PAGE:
Advanced Capabilities and Improving Outcomes in Workers' Compensation

AUG 10
Workers’ compensation has become a key aspect of the health benefit plan for a modern workforce, providing benefits and protections to employees who are injured or become ill because of their job. These state-mandated programs have typically focused on managing expenses related to covered-employee incidents and the care for specific procedure events and episodes. However, that primary focus is beginning to change as there is increasing acknowledgement that workers’ compensation carriers and vendors are in a unique position to enhance care, improve outcomes, and decrease costs by using value-based strategies – strategies like those implemented by group health plans. Carriers and vendors are also beginning to focus on the entirety of the care continuum through the implementation of pre- and post-event education and engagement strategies, the use of quality provider networks, the provision of mental health support, and the use of data and analytics to optimize care and manage expenses. There is a new generation of sophisticated workers’ compensation solutions emerging in the marketplace.

Navigating A Patchwork of State Requirements
Workers' compensation is a state-regulated system of insurance designed to provide financial and medical support to employees who are injured or get sick on the job. Generally, employers are mandated to provide coverage for medical expenses, lost wages, and rehabilitation costs - coverage intended to help employees cover costs and allow them to focus on recovery so they can return to work as efficiently and safely as possible while minimizing risk of complications.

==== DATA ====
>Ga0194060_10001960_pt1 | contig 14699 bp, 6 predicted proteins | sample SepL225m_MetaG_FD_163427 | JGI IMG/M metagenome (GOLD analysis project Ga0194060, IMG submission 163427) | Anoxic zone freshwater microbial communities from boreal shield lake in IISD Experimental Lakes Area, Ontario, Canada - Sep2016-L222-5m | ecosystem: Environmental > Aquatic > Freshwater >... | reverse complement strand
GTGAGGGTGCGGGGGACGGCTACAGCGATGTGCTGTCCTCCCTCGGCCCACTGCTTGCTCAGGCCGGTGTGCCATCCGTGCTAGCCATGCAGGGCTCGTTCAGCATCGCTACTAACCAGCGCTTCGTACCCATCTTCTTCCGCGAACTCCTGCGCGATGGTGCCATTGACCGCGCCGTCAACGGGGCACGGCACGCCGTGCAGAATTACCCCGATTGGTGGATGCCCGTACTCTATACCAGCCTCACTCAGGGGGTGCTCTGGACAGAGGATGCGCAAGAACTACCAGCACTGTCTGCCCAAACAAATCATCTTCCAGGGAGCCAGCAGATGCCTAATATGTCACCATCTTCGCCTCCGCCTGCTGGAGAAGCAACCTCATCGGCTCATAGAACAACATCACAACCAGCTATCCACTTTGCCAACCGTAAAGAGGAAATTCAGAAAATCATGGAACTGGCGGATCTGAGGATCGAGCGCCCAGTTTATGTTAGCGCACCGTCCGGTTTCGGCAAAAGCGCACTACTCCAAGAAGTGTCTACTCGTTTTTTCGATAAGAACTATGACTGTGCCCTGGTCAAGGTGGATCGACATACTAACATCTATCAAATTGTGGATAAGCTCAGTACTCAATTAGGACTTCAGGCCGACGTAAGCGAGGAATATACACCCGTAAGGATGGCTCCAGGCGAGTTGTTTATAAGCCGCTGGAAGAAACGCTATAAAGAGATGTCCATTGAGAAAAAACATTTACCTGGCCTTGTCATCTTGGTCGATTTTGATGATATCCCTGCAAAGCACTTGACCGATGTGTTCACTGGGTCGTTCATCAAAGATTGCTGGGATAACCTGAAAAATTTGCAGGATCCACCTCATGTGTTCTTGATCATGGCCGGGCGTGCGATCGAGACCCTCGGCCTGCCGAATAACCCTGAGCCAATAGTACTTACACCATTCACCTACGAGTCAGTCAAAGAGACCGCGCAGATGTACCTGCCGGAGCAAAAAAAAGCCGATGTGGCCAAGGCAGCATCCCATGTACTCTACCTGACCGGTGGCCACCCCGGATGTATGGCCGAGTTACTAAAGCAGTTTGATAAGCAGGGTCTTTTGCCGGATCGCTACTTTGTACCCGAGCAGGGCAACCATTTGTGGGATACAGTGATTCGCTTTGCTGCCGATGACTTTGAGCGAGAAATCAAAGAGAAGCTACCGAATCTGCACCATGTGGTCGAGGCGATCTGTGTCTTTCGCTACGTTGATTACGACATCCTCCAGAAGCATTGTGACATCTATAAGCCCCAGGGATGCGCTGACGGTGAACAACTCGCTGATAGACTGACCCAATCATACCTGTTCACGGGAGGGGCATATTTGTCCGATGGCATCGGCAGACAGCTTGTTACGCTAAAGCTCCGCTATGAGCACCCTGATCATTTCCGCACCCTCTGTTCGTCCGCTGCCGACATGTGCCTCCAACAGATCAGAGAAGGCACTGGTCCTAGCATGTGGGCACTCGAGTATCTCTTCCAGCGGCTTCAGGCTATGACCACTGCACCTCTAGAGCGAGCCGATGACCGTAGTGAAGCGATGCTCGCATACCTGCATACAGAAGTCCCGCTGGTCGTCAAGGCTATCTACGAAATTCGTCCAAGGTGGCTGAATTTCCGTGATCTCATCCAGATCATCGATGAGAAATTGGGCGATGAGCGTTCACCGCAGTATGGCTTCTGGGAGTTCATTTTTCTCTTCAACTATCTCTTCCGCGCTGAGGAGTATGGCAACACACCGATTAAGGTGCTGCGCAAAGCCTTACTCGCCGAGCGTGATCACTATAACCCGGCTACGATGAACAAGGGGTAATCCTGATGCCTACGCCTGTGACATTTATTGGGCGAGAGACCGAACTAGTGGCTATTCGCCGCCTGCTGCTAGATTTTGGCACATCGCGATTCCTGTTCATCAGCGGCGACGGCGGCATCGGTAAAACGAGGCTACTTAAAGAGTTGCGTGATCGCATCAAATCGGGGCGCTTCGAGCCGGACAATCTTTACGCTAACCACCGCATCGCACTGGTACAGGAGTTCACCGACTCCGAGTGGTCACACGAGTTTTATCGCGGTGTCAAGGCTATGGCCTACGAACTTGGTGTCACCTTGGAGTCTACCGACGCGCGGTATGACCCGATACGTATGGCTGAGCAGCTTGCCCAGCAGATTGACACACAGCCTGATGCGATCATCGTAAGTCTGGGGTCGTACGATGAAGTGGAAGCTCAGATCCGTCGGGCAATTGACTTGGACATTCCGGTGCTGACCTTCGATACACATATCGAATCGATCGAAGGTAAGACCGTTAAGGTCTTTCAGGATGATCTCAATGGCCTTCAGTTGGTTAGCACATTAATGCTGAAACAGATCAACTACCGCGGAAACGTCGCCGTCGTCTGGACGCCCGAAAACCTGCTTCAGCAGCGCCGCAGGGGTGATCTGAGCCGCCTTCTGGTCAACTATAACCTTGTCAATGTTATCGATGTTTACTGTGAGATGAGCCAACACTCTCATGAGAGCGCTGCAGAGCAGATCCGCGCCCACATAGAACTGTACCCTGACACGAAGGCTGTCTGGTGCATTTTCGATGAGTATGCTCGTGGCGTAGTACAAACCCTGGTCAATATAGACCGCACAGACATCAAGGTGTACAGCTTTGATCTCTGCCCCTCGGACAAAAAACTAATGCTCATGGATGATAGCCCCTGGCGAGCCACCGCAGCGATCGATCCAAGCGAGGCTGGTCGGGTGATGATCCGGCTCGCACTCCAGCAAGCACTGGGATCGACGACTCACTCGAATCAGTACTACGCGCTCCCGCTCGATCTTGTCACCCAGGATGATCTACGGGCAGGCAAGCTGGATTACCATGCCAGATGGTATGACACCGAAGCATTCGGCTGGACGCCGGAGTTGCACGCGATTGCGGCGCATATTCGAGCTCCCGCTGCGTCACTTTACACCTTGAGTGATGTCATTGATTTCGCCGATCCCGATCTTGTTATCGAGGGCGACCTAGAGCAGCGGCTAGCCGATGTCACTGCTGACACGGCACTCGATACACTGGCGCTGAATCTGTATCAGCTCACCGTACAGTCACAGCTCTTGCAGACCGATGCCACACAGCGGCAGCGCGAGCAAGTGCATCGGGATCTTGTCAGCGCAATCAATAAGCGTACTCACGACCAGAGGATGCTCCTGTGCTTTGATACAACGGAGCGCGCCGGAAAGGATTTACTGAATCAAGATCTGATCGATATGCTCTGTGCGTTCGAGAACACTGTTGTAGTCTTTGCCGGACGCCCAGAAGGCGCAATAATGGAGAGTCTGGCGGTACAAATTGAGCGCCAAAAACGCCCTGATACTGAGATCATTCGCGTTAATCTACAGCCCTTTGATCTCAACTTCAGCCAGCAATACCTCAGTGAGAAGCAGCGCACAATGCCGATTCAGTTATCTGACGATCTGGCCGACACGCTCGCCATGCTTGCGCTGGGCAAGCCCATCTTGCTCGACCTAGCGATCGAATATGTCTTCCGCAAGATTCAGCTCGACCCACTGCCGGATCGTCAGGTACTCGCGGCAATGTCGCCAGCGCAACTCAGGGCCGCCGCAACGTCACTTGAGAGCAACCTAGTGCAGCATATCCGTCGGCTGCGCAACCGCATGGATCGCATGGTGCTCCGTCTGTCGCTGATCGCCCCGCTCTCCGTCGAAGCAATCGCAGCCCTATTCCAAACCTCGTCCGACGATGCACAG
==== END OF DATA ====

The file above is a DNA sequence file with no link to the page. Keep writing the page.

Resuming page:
Most US states require employers to carry some form of workers’ compensation insurance, with requirements differing from state-to-state. In most states, employers can purchase workers’ compensation through a private insurer (subject to state requirements), while in other states coverage is obtained through state-run funds. State-level policy also plays a significant role in the economics of workers’ compensation by setting insurance rates and policy premiums for coverage. A rating bureau within each state sets a baseline price for insurance, with rates differing by industry and state.

Tapping Group Health Plan Strategies to Innovate
While employers may have typically viewed workers’ compensation as a compliance priority, especially given state-level requirements, there is a growing recognition by the marketplace that the future of workers’ compensation can be a health and wellness priority – taking a page out of group health plans strategy playbooks and implementing value-based models and outcomes-based analytical strategies. This next generation of workers’ compensation is focused on driving innovation through four proven strategies: member education and engagement, the use of high-quality provider networks, increased focus on mental health, and unleashing the insights from data and analytics.

Member Education and Engagement